And there’s the rub. Maturity assessment frameworks, and review-heavy waterfall-based secure SDLCs, are targeted to big companies - like the expensive commercial security testing and checking tools that are also covered in this book. Too much of software security is about the enterprise. There is a lot of money being spent (and a lot of money to be made) here, and big companies have more people and time to invest in software security work as part of their broader risk-management and compliance programs. Software security has made the big time, which is why IBM and HP have bought their way in, and why the remaining independent technology vendors are tooling up for the enterprise (and raising their prices).

Enterprise customers are an important market and this market demands and deserves to be well-served.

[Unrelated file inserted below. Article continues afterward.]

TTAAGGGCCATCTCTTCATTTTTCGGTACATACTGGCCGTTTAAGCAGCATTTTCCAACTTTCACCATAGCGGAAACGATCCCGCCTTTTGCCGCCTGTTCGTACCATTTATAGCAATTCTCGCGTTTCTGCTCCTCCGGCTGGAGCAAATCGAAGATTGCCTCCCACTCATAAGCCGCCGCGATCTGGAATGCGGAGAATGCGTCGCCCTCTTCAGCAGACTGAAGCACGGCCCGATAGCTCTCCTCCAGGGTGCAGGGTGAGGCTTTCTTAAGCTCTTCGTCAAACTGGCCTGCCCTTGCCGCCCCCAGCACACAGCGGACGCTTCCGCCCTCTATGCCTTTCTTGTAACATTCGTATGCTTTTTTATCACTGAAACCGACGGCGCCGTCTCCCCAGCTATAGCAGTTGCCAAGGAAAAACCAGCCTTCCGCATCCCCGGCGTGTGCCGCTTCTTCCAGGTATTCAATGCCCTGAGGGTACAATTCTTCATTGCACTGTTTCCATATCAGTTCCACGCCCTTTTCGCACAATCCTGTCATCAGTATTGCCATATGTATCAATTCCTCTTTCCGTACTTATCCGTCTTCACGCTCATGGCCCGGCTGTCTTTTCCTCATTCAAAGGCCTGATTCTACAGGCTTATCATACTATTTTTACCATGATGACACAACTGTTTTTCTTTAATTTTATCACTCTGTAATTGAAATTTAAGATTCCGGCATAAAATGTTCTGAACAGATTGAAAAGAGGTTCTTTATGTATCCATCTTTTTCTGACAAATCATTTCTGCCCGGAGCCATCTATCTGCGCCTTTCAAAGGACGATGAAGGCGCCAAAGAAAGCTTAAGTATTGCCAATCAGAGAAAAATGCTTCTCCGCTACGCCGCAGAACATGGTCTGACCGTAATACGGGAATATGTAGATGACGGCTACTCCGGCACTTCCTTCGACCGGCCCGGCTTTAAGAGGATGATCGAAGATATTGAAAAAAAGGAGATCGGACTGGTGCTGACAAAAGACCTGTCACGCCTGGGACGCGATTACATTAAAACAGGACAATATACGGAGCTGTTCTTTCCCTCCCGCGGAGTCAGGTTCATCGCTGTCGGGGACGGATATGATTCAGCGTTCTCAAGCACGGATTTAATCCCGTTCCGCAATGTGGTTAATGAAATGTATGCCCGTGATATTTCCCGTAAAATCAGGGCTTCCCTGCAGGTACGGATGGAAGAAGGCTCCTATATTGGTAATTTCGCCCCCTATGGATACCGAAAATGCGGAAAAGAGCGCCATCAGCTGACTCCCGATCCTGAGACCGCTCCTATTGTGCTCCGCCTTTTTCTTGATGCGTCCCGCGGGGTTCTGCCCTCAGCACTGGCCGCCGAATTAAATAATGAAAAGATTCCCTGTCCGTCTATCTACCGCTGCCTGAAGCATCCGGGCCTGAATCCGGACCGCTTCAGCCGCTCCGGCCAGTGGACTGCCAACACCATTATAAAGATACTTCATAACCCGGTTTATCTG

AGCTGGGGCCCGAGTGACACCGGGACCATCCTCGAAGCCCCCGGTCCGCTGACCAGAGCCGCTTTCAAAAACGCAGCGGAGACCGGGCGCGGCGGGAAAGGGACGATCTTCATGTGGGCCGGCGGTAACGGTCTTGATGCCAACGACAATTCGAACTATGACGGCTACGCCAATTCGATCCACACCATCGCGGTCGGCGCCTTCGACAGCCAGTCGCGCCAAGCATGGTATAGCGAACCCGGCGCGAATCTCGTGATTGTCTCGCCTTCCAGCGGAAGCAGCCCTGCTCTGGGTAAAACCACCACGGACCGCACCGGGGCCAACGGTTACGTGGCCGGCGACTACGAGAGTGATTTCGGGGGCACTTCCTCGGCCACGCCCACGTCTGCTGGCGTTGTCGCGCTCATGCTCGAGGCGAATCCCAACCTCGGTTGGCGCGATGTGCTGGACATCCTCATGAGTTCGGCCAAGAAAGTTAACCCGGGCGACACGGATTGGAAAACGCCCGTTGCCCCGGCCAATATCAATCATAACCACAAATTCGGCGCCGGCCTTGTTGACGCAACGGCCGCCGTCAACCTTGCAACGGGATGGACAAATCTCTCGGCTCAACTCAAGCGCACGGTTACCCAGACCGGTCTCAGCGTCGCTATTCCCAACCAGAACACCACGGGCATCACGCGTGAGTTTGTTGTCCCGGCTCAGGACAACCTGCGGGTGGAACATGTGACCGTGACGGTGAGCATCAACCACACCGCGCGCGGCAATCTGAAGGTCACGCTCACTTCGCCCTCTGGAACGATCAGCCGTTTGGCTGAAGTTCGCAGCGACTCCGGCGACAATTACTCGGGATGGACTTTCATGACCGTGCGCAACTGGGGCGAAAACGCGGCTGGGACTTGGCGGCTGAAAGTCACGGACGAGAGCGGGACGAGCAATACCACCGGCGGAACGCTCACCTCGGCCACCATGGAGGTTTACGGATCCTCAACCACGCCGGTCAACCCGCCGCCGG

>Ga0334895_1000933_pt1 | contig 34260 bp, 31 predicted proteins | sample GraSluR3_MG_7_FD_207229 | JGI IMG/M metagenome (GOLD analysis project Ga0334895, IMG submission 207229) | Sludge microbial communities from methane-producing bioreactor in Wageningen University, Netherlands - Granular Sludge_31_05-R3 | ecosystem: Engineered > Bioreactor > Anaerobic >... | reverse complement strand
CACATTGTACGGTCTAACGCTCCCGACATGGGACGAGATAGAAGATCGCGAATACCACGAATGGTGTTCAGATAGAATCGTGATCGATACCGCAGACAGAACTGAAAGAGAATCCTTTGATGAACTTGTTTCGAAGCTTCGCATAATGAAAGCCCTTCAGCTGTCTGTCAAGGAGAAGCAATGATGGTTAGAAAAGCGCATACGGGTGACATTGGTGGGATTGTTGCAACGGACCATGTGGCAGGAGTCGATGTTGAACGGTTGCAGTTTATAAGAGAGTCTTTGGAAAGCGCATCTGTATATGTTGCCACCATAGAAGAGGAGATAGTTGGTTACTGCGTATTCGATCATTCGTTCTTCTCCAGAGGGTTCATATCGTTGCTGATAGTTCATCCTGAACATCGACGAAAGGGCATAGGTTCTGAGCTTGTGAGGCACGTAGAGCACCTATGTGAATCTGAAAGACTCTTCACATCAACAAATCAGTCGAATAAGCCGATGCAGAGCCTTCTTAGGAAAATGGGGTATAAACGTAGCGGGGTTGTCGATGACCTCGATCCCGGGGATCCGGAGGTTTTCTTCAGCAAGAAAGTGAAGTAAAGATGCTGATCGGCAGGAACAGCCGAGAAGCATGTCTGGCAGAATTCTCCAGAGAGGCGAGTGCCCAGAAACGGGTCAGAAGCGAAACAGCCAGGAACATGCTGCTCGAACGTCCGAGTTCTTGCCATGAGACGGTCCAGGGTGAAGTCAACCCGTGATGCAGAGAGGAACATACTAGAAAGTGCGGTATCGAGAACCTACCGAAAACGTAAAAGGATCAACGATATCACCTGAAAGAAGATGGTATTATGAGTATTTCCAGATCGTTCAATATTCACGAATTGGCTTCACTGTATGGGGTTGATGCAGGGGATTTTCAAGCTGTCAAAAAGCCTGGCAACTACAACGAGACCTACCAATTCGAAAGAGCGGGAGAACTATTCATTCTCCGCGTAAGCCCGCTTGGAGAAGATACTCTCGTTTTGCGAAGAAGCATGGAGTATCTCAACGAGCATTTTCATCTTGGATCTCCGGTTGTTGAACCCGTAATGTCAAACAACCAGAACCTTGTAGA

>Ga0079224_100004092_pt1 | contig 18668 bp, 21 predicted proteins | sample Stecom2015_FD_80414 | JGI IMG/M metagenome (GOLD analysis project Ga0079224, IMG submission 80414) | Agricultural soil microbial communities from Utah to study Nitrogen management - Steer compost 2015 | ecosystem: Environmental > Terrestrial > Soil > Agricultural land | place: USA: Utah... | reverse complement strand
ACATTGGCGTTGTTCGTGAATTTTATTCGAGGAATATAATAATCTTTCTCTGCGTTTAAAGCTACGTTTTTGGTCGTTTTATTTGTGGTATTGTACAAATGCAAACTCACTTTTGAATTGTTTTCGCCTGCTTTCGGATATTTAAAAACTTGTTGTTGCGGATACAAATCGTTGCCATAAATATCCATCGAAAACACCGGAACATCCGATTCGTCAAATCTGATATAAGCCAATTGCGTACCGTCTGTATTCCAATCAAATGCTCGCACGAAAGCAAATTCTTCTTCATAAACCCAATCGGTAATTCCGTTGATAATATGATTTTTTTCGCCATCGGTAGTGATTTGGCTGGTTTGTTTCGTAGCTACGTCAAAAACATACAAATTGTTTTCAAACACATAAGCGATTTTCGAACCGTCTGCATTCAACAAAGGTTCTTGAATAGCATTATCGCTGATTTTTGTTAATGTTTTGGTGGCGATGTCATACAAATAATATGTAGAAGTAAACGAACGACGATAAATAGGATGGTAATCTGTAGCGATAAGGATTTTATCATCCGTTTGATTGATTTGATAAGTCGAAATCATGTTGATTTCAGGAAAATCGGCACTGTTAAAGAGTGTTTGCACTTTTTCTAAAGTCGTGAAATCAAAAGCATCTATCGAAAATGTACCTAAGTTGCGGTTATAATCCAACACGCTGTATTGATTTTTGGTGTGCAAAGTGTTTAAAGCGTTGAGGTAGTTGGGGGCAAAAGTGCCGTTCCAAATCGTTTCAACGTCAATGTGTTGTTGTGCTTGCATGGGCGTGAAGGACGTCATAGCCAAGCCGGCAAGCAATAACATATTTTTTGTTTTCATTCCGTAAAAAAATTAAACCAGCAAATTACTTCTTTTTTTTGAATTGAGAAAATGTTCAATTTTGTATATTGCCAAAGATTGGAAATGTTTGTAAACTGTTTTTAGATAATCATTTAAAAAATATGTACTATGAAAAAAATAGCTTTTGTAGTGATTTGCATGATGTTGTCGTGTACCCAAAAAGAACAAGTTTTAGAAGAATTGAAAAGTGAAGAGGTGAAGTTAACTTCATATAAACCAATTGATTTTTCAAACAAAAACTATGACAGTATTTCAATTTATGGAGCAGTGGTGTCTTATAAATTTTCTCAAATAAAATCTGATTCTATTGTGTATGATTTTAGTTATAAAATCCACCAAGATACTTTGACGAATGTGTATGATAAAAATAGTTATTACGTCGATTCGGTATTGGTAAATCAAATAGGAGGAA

The Long Tail

But it’s important to remember the Long Tail.

Sure, a lot of software is built and used by enterprises. But most application software developers will spend their careers working in small software companies or in internal IT groups in small and medium-sized businesses. Small teams like these are looking for simpler and easier ways to build software cheaper and faster and better. Because they can, and because they have to. Agile methods to break projects down into 1-week or 2-week chunks and deliver features to the customer faster. Open source tools and frameworks that work. Practices like unit testing and refactoring that help developers get control over development. Continuous integration, and continuous delivery, even continuous deployment. Ideas applied from Lean Manufacturing to strip out waste. Whatever is practical, whatever helps them to get the job done.

And these ideas and approaches are making it into the enterprise. Teams in enterprise businesses, and in the enterprise software vendors and offshore companies that service big businesses, are adopting lighter-weight project management and development practices because they help them cut costs and deliver faster, and because they work.